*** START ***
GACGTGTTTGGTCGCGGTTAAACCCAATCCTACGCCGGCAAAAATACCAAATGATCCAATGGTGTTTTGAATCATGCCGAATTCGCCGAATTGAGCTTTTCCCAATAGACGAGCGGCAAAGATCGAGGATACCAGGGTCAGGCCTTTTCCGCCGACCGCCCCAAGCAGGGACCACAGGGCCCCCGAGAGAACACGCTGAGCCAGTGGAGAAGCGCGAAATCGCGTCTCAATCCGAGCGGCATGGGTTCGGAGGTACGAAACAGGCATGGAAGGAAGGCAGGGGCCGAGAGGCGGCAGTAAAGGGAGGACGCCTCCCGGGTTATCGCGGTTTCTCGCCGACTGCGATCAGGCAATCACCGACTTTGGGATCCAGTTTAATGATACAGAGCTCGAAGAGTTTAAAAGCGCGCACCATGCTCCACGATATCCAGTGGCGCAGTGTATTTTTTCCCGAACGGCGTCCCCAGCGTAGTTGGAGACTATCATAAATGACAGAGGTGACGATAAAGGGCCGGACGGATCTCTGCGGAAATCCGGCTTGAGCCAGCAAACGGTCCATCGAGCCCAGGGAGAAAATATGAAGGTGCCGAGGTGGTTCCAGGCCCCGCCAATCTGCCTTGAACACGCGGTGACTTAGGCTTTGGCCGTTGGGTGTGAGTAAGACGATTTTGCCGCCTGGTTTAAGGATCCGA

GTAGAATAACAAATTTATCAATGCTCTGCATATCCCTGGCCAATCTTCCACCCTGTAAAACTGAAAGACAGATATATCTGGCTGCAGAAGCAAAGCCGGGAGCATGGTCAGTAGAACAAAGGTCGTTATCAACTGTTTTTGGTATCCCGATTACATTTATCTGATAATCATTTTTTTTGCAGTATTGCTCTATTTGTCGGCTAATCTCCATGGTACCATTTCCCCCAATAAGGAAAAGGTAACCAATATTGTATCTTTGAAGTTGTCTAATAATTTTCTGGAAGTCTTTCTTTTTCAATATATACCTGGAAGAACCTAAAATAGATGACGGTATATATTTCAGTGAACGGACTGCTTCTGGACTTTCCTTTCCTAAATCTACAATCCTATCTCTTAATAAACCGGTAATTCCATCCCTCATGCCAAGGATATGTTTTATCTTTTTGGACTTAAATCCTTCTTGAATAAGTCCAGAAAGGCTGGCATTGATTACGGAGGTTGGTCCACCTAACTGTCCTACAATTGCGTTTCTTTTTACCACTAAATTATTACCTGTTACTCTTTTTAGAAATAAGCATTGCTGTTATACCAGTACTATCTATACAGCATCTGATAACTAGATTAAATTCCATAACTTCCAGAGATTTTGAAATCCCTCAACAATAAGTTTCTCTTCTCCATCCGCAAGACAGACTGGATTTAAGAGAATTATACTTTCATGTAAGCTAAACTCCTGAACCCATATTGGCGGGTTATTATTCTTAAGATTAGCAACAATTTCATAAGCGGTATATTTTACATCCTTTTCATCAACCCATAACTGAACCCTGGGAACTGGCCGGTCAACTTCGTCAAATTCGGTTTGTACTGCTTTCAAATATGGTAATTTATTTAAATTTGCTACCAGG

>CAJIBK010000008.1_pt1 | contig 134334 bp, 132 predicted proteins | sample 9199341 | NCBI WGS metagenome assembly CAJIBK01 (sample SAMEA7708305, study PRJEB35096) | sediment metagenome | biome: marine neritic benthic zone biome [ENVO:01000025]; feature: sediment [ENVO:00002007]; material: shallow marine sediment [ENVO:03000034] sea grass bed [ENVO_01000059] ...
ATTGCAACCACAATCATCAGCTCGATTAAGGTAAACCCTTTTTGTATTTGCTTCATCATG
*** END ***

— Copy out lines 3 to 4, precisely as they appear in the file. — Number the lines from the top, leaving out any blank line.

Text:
>CAJIBK010000008.1_pt1 | contig 134334 bp, 132 predicted proteins | sample 9199341 | NCBI WGS metagenome assembly CAJIBK01 (sample SAMEA7708305, study PRJEB35096) | sediment metagenome | biome: marine neritic benthic zone biome [ENVO:01000025]; feature: sediment [ENVO:00002007]; material: shallow marine sediment [ENVO:03000034] sea grass bed [ENVO_01000059] ...
ATTGCAACCACAATCATCAGCTCGATTAAGGTAAACCCTTTTTGTATTTGCTTCATCATG